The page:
How does climate change affect us?
Health professionals are cheering California Gov. Gavin Newsom’s “California for All” vision.
Newsom’s early actions to expand health care access and prioritize housing, jobs and income security and early childhood education — the “social determinants of health” — are vital strategies to reduce persistent and unacceptable health inequities across the state.
But climate change threatens to undermine even the best efforts to achieve health for all. Climate change is a health emergency. It’s impacting our health now and acts as a threat multiplier to exacerbate the state’s many social and health equity challenges.
Thousands of Californians have died from heat-related illness, lost homes due to wildfires and landslides, and lost their jobs or their drinking water due to drought. Tens of thousands of people experience worsening asthma and heart disease as a result of wildfire smoke or heat-driven increases in air pollution.
In addition, many California communities already suffer the highest air pollution burden in the nation. Low-income communities and people of color are the most impacted.
These challenges require urgent attention, but our health systems are poorly equipped to address this existential threat to our health and well-being.
The good news is that climate action offers exceptional opportunities to advance health, protect Californians from the catastrophic impacts of climate change and redress health inequities. That’s why dozens of California’s leading public health, health care, and community-based health organizations have released a “California Call for Action on Climate, Health, and Equity.”
In a public letter delivered to Gov. Newsom, we’re calling for climate action to protect public health.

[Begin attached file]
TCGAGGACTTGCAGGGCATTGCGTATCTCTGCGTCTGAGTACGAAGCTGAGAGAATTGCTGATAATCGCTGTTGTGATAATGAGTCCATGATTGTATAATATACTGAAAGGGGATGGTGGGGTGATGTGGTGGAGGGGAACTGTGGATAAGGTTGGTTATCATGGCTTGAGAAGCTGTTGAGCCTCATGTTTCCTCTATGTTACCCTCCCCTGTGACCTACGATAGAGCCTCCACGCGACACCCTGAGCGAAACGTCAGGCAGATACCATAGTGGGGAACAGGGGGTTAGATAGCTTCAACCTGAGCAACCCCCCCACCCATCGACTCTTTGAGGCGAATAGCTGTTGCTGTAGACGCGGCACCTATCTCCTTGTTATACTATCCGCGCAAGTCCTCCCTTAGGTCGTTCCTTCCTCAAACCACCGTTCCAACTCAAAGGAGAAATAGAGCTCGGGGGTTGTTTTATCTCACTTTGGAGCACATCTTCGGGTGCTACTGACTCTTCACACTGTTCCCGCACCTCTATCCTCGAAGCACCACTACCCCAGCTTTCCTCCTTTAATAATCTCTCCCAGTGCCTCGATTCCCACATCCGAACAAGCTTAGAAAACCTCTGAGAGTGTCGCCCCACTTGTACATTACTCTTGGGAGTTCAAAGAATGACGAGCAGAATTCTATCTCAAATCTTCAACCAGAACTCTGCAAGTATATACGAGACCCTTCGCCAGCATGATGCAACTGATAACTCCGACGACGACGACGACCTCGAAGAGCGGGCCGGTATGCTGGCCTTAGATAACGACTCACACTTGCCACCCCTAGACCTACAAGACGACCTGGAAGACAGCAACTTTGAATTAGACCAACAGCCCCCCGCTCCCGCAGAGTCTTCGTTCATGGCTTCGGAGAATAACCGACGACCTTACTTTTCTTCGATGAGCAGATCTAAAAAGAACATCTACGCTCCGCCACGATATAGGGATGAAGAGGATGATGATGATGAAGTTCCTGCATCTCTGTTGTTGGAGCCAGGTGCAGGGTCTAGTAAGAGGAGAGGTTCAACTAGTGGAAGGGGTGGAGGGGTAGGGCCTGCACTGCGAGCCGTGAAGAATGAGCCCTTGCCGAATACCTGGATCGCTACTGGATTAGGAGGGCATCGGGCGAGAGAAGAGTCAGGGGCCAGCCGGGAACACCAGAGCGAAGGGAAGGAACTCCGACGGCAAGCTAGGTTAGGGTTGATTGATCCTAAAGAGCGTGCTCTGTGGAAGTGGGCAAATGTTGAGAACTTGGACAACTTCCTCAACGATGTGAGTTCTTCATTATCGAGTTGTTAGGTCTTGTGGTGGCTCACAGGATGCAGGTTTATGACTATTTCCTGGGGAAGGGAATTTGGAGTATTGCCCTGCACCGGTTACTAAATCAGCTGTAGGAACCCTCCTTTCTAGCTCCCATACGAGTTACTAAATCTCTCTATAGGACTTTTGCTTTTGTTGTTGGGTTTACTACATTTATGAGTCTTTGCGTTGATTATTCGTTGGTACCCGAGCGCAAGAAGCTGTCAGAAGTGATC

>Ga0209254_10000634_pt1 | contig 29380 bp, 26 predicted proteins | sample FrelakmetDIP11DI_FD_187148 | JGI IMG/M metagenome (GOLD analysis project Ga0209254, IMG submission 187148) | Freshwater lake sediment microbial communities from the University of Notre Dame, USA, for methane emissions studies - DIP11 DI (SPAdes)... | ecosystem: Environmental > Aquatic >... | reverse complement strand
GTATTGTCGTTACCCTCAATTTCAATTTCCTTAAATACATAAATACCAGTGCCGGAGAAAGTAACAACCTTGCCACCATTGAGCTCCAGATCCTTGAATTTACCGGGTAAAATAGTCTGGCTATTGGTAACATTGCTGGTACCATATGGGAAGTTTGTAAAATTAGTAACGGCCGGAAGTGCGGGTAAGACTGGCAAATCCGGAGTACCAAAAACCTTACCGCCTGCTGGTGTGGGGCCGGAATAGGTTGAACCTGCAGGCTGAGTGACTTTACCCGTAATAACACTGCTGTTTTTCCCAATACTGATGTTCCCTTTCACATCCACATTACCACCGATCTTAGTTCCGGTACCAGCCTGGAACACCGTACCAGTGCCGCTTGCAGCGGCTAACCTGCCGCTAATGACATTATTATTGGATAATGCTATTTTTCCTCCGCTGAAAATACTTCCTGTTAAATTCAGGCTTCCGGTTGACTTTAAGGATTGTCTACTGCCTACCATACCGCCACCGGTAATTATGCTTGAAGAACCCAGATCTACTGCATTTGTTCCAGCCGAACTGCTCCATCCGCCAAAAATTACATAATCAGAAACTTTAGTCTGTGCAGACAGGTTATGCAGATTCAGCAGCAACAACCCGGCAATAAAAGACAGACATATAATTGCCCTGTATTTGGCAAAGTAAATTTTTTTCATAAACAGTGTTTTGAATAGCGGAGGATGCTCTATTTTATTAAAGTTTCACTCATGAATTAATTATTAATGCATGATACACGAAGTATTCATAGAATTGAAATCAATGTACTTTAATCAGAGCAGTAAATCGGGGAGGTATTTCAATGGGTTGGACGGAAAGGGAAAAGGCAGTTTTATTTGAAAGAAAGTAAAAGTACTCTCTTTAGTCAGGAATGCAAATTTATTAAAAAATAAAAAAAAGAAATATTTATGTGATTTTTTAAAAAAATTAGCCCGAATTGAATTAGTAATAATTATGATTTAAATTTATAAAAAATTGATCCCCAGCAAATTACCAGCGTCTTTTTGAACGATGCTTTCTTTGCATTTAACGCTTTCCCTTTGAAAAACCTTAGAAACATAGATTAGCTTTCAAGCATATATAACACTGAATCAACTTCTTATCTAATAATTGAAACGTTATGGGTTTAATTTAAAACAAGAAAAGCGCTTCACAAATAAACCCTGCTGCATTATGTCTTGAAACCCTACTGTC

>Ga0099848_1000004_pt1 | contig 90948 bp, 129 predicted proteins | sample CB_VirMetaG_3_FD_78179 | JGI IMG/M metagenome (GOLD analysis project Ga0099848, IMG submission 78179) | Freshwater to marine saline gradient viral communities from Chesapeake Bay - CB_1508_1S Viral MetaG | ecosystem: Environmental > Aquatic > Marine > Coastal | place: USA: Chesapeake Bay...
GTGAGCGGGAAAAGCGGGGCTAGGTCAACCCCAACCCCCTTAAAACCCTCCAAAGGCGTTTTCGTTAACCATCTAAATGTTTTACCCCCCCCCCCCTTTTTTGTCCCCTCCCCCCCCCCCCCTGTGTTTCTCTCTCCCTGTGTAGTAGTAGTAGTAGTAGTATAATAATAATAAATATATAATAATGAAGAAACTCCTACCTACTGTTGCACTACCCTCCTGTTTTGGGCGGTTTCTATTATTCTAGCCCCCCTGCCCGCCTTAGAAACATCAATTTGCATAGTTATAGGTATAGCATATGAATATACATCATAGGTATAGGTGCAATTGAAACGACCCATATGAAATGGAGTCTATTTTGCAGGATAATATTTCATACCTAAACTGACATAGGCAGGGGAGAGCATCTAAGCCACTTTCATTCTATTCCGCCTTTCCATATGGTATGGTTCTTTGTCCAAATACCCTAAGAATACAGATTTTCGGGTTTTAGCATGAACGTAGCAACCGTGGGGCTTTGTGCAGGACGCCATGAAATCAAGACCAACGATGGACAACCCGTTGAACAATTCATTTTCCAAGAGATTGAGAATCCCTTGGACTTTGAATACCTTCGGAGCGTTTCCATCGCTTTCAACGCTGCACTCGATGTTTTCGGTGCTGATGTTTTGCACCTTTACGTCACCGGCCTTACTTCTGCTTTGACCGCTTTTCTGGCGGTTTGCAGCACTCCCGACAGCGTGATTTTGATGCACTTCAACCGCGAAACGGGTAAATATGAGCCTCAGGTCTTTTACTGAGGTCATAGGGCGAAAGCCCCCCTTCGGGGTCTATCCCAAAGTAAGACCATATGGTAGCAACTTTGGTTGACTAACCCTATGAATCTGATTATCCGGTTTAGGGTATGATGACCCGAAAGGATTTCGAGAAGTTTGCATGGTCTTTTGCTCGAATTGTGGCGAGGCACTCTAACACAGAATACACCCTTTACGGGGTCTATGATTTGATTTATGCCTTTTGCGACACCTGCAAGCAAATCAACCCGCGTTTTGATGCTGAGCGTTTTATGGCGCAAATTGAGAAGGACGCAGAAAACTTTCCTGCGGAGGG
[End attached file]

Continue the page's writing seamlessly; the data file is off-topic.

What is climate action for health?
It includes supporting zero-emission vehicle technologies for transit and school buses, delivery trucks, and other vehicles to reduce air pollution and greenhouse gases. It is reducing fossil fuel extraction in California — and protecting frontline communities from the current impacts of extraction — to prevent greater harms to our children.
It’s better alignment of transportation investments with climate and health goals to significantly reduce many of the chronic illnesses that now drive health care costs. It’s helping children learn to enjoy plant-based diets by offering meat-free options in school lunches.
We also need health action for climate. This means a coordinated public campaign to provide Californians with the information they need to protect against climate health harms. Health care facilities need guidance and support to implement practices that reduce climate pollution and ensure the ability to function during climate-related disasters. And local health departments need increased workforce capacity and resources to protect public health in the era of climate change.
Climate and health action will be most effective when those most impacted have the voice, power and capacity to be full partners in building a healthy and climate-resilient future, with meaningful roles and power in decision-making processes.
All Californians — including those in future generations — have the right to the environmental, economic and social resources needed to live healthy and productive lives. This will require the governor and Legislature to assure that California’s investments and policies are carefully constructed to simultaneously tackle climate change, health and equity.
Climate change is a health emergency. It must be treated as such to assure that California has an opportunity to achieve “healthy people in healthy places on a healthy planet.”